Monday, January 2, 2012

Snowshoe review

Snowshoes have been designed to distribute the weight of the person over a larger area so your feet do not sink to deeply into the snow and float higher in the snowpack (flotation) when snowshoeing.

Snowshoes today have come a long way from the traditional hardwood frame with leather laces.These days modern snowshoes are manufactured using lightweight and strong materials and are designed to fit and adjust easily to any shoe size with an articulated binding allowing more maneuverability over undulating terrain when out snowshoeing. You will find each of the major manufacturers MSR, Tubbs, TSL & Redfeather offer a vast range of snowshoes on offer for all sorts of applications and snow conditions.

Snowshoes on test:

MSR EVO

MSR provide really good quality snowshoes at a comparable price we tried the Evo, which is an all terrain snowshoe that has a compact design with great traction on all slopes tested. Binding: The design of the binding is now much better than previous models, which used to be time consuming to put on or off. They have simplified the design and replaced the fiddly buckles with a clip system that it easy to adjust in snowy cold conditions. Base: The base is simplistic and durable that has good flotation. No problem with build up of snow. Heal raiser: Basic yet totally functional metal arm that locks into position to make it easier when on steeper terrain. Traction: Excellent traction on all gradients with front toe points and side rail grips.

Rating: 8/10

TSL Snowshoes

Being based in the Haute Savoie we have tested 3 TSL models as they are manufactured locally. TSL manufacture a vast range of snowshoes from childrens and beginners to expert all mountain.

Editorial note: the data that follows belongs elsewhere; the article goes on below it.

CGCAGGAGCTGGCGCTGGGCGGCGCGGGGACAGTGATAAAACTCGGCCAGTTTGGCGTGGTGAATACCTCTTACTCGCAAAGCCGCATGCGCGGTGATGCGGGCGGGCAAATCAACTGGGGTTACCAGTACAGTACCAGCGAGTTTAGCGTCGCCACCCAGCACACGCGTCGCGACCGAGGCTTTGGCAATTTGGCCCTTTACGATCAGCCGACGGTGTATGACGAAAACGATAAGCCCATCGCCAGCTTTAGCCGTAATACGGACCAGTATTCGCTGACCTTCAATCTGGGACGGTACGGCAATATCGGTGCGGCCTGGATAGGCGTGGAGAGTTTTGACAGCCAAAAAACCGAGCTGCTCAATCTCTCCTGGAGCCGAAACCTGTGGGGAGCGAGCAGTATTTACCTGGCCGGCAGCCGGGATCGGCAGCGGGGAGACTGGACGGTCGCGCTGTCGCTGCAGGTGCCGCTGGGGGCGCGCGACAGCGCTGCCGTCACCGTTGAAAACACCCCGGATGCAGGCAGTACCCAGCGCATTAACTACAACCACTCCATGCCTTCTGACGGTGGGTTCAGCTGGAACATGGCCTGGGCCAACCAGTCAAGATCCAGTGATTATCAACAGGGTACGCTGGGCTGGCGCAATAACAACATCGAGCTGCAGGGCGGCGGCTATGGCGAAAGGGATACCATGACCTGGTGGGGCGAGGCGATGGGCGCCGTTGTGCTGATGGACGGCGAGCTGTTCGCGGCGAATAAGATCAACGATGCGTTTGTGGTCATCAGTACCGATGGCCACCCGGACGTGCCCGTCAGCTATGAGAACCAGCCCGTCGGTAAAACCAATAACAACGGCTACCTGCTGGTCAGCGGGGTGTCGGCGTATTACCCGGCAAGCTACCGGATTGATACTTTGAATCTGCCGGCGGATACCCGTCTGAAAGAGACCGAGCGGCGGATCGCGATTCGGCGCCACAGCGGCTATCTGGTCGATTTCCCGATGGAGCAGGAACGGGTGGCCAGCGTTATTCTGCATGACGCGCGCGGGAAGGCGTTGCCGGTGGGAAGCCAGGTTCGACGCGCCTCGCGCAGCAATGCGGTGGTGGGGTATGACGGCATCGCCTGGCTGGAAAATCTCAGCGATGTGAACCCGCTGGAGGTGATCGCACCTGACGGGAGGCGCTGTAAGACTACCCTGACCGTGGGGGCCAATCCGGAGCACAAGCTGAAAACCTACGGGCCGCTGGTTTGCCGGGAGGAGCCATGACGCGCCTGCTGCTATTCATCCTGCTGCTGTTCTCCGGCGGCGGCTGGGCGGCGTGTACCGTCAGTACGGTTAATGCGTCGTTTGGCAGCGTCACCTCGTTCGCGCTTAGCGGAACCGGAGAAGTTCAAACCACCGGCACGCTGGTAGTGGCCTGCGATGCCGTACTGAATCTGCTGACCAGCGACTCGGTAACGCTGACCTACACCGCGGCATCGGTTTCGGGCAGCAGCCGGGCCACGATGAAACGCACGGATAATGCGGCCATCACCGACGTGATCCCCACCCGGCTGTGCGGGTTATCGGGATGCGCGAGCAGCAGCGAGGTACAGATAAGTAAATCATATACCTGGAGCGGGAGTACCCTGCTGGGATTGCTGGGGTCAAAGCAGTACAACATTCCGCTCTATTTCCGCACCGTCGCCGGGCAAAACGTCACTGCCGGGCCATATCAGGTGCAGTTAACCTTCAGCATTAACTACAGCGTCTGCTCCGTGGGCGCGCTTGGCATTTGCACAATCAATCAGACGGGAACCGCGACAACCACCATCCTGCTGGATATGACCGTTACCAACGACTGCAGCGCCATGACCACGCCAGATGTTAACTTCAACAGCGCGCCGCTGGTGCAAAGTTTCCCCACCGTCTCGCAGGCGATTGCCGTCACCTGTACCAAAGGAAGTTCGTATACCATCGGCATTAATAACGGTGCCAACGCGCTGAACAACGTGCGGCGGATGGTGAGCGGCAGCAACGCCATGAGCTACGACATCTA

TSL Tech 25

The TSL Tech 25 is a more advanced snowshoe for all mountain use. When tested we thought it was a little cumbersome and weighty because of the metal frame. The Tech 25 has a metal frame, plastic mounted binding and vinyl fabric base. Binding: Good sturdy durable binging that is easily adjustable. The buckles fasten up and tighten easily even with gloves on. Base: Vinyl fabric base stretched and attached to the metal base, this gives good flotation in deep powder although I found it got clogged up easily with snow this meant keep stopping to clear the base. Heal raiser: Easy to operate metal bar. Traction: Excellent traction on all gradients with front toe points and side rail grips.

Rating: 6/10

TSL 305 Escape

A basic snowshoe, which is easy to use and inexpensive to buy. Base: Plastic molded base, which is durable and lightweight, which gives reasonable flotation. No problem with snow build up. Heal raiser: Metal bar that swings over to raise the heal, easy to operate even in snow. Traction: The 305 uses spiked toe points for grip when ascending with additional metal points on the base, which doesn’t give quite as much grip as the Tech 25 but is still adequate.A basic snowshoe, which is easy to use and inexpensive to buy. Binding: The 305 uses a binding that appears on many of the TSL snowshoes, it is a really good design that adjusts easily for different shoe sizes and the straps and buckles fasten easily even with gloves.